Authentic Leadership Impact on Psychological Safety and Relationship Quality in the Acute Care Healthcare Setting

Saturday, 18 March 2017: 10:35 AM

Mechelle Jean Plasse, PhD, MS
School of Nursing, MGH Institute of Health Professions, Boston, MA, USA

The quality of workplace environments is a growing concern across several industries as the impact on employee outcomes is increasingly recognized. Within healthcare the impact and importance of the workplace quality extends beyond the outcomes for the healthcare provider as this is also the healing environment for the patient. Mallibdou, Cummings, Estabrooks and Giovannetti’s (2011) findings support the established literature demonstrating provider outcomes related to the health of work environment also impact patient outcomes, both of which are multifactorial events. The quality of the nurse practice environments have been associated with adverse events including failure to rescue and death. Numerous factors influence the workplace environment and patient care delivery however a common thread for these factors lie within the relational tone of the setting. Dupree, Anderson, McEvoy and Brodman’s (2011) findings continues to support the concept that interdisciplinary relationship quality among providers is a central determinant to workplace health, patient safety and positive patient outcomes. Collaboration and interdisciplinary teaming are just two examples of the relationally-based constructs in healthcare. An additional relationally-based construct is leadership. Leadership behavior impacts the relational tone of a workplace, setting the foundation for relationship potential among providers, thereby influencing trust and the experience of psychological safety. Psychological safety is the tacit knowledge or belief that it is interpersonally safe to engage in vulnerable communication with colleagues. From the seminal work of Edmondson (1990) further studies on psychological safety in the healthcare setting have shown this to be a state conducive to such interpersonal risk-taking behaviors as speaking up or challenging a colleague without fear of retaliation. Edmondson, Bohmer and Pisano’s (2001) work supports additional findings that in the acute care setting the experience of psychological safety can reduce error rates, including medication errors, as well as improve overall quality of care. Leadership, psychological safety and relationship quality have been correlated with both provider and patient outcomes however the mechanisms by which these variables impact such outcomes is not fully understood.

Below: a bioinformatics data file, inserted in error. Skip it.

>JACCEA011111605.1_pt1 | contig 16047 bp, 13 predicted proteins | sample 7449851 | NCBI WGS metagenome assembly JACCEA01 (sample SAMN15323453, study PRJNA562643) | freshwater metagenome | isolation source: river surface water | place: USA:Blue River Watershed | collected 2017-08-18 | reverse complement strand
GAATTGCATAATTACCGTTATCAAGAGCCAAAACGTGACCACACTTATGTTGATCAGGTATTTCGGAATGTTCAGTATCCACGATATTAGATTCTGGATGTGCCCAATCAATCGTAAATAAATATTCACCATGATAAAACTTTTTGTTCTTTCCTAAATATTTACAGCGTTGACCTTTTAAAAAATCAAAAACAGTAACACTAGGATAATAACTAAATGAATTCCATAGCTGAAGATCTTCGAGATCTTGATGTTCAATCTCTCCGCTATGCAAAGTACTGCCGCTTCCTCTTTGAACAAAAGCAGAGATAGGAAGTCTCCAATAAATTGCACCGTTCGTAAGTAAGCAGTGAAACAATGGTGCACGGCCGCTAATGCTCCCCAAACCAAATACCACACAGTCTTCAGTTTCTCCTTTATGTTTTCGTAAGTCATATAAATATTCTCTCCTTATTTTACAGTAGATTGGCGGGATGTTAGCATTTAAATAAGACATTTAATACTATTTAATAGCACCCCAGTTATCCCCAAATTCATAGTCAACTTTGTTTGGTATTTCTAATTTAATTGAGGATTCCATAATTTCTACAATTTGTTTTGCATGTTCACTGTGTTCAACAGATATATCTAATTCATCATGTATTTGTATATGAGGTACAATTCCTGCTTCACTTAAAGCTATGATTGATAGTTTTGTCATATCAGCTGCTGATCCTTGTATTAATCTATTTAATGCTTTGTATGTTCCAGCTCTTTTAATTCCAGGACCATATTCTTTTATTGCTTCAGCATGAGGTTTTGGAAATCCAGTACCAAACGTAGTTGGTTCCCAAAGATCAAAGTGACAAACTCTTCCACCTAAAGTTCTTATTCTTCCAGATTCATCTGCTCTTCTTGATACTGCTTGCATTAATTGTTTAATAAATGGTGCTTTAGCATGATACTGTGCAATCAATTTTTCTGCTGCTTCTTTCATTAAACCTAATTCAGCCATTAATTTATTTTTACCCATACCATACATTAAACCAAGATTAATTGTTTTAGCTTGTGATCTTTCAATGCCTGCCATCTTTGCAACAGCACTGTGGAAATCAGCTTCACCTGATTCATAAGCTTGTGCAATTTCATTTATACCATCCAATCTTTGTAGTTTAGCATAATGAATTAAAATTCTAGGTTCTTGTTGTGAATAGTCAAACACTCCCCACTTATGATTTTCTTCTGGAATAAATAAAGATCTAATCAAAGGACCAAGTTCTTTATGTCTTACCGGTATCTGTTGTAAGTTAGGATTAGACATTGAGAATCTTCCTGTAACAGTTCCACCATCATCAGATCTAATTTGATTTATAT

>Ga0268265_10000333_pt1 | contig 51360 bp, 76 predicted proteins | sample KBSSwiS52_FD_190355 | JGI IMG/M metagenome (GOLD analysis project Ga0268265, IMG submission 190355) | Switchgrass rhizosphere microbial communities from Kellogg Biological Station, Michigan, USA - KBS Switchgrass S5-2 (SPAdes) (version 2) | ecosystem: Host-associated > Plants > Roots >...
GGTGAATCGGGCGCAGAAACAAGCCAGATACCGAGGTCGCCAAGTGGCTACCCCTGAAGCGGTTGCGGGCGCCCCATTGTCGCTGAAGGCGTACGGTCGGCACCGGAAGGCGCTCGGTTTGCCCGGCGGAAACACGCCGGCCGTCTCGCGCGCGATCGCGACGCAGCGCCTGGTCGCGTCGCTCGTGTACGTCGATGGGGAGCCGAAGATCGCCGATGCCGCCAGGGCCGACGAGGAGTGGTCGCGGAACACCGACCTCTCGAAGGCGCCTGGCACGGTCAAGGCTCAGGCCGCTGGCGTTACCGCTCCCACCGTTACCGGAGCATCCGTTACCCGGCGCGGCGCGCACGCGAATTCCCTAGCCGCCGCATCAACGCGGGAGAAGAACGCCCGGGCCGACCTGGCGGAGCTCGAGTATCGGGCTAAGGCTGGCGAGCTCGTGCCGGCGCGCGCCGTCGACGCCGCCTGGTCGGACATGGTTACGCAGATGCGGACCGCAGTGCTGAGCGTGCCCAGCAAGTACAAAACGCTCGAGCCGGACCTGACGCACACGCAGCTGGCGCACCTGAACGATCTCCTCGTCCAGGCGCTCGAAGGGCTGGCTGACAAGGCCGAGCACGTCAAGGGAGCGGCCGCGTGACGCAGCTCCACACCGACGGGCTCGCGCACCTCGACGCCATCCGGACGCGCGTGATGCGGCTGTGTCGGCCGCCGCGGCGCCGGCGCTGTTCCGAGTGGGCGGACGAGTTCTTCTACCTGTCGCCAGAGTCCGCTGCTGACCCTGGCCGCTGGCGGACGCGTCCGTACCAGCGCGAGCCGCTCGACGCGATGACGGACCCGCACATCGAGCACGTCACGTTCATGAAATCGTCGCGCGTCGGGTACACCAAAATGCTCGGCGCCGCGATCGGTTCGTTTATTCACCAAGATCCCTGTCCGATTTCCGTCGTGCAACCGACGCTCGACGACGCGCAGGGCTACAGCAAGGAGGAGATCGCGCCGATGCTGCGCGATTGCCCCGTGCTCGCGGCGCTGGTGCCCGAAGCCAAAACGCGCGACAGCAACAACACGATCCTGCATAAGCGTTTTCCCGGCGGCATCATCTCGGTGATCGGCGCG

This study sought to address these gaps by exploring leadership styles potential to facilitate psychological safety among nurses through the influence on relationship quality. As previously noted, Edmondson, Bohmer and Pisano’s (2001) work, and others, have demonstrated that the variables of leadership, psychological safety and relationship quality can be correlated with the provision of safe patient care, however the interplay between the variables in the day to day functioning of the unit is not fully understood. Patient and employee outcomes are multifactorial events and require contextually driven exploration to further advance the science of healthcare management and patient safety. A path analysis was used to test the hypothesized model of authentic leadership influencing team psychological safety in paths mediated by high quality relationships and workplace incivility. The findings did not fully support the hypothesized model in its entirety as a significant relationship between leadership style and psychological safety was not found. Indirect mediation effects of relationship quality on psychological safety was also not supported. However a significant relationship found between authentic leadership and high quality relationships and an inverse significant relationship with the measures of incivility.